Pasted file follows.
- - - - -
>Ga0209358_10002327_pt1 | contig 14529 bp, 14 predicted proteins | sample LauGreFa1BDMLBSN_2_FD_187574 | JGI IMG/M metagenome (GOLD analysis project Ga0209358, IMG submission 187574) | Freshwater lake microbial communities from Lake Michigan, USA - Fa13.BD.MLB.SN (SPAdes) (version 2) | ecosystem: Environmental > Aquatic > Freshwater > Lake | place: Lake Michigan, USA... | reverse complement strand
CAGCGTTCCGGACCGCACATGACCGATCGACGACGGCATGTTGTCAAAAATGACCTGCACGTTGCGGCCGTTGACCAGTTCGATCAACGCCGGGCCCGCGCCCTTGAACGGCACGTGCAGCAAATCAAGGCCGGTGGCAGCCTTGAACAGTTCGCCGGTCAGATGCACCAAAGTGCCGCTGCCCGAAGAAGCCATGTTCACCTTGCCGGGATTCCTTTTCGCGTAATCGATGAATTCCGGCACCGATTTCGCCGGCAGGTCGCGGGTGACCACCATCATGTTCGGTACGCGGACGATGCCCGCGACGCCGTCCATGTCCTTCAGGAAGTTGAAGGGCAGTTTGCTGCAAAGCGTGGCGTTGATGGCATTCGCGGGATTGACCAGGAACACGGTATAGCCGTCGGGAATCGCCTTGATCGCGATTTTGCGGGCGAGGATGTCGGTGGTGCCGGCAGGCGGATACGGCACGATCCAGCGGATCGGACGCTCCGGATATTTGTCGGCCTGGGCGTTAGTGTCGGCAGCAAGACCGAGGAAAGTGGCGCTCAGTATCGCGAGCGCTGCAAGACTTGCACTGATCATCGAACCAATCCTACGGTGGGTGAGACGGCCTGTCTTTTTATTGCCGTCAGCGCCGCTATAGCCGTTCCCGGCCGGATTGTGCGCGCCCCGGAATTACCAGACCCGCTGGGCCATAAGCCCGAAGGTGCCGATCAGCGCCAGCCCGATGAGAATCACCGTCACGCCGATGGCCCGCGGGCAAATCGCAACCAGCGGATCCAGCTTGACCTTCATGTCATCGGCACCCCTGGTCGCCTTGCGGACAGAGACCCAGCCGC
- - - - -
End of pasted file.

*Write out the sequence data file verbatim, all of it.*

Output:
>Ga0209358_10002327_pt1 | contig 14529 bp, 14 predicted proteins | sample LauGreFa1BDMLBSN_2_FD_187574 | JGI IMG/M metagenome (GOLD analysis project Ga0209358, IMG submission 187574) | Freshwater lake microbial communities from Lake Michigan, USA - Fa13.BD.MLB.SN (SPAdes) (version 2) | ecosystem: Environmental > Aquatic > Freshwater > Lake | place: Lake Michigan, USA... | reverse complement strand
CAGCGTTCCGGACCGCACATGACCGATCGACGACGGCATGTTGTCAAAAATGACCTGCACGTTGCGGCCGTTGACCAGTTCGATCAACGCCGGGCCCGCGCCCTTGAACGGCACGTGCAGCAAATCAAGGCCGGTGGCAGCCTTGAACAGTTCGCCGGTCAGATGCACCAAAGTGCCGCTGCCCGAAGAAGCCATGTTCACCTTGCCGGGATTCCTTTTCGCGTAATCGATGAATTCCGGCACCGATTTCGCCGGCAGGTCGCGGGTGACCACCATCATGTTCGGTACGCGGACGATGCCCGCGACGCCGTCCATGTCCTTCAGGAAGTTGAAGGGCAGTTTGCTGCAAAGCGTGGCGTTGATGGCATTCGCGGGATTGACCAGGAACACGGTATAGCCGTCGGGAATCGCCTTGATCGCGATTTTGCGGGCGAGGATGTCGGTGGTGCCGGCAGGCGGATACGGCACGATCCAGCGGATCGGACGCTCCGGATATTTGTCGGCCTGGGCGTTAGTGTCGGCAGCAAGACCGAGGAAAGTGGCGCTCAGTATCGCGAGCGCTGCAAGACTTGCACTGATCATCGAACCAATCCTACGGTGGGTGAGACGGCCTGTCTTTTTATTGCCGTCAGCGCCGCTATAGCCGTTCCCGGCCGGATTGTGCGCGCCCCGGAATTACCAGACCCGCTGGGCCATAAGCCCGAAGGTGCCGATCAGCGCCAGCCCGATGAGAATCACCGTCACGCCGATGGCCCGCGGGCAAATCGCAACCAGCGGATCCAGCTTGACCTTCATGTCATCGGCACCCCTGGTCGCCTTGCGGACAGAGACCCAGCCGC